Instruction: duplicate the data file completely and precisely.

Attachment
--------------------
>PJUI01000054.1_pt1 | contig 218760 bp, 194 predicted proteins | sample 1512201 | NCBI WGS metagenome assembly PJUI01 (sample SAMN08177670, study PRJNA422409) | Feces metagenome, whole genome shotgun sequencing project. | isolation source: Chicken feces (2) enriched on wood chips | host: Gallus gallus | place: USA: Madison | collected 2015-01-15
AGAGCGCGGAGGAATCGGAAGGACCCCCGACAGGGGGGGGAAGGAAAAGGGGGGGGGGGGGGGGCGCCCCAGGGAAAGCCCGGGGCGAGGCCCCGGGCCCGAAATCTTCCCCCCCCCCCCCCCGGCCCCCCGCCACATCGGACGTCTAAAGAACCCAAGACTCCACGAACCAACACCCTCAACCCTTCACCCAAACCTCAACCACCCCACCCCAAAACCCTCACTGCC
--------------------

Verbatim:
>PJUI01000054.1_pt1 | contig 218760 bp, 194 predicted proteins | sample 1512201 | NCBI WGS metagenome assembly PJUI01 (sample SAMN08177670, study PRJNA422409) | Feces metagenome, whole genome shotgun sequencing project. | isolation source: Chicken feces (2) enriched on wood chips | host: Gallus gallus | place: USA: Madison | collected 2015-01-15
AGAGCGCGGAGGAATCGGAAGGACCCCCGACAGGGGGGGGAAGGAAAAGGGGGGGGGGGGGGGGCGCCCCAGGGAAAGCCCGGGGCGAGGCCCCGGGCCCGAAATCTTCCCCCCCCCCCCCCCGGCCCCCCGCCACATCGGACGTCTAAAGAACCCAAGACTCCACGAACCAACACCCTCAACCCTTCACCCAAACCTCAACCACCCCACCCCAAAACCCTCACTGCC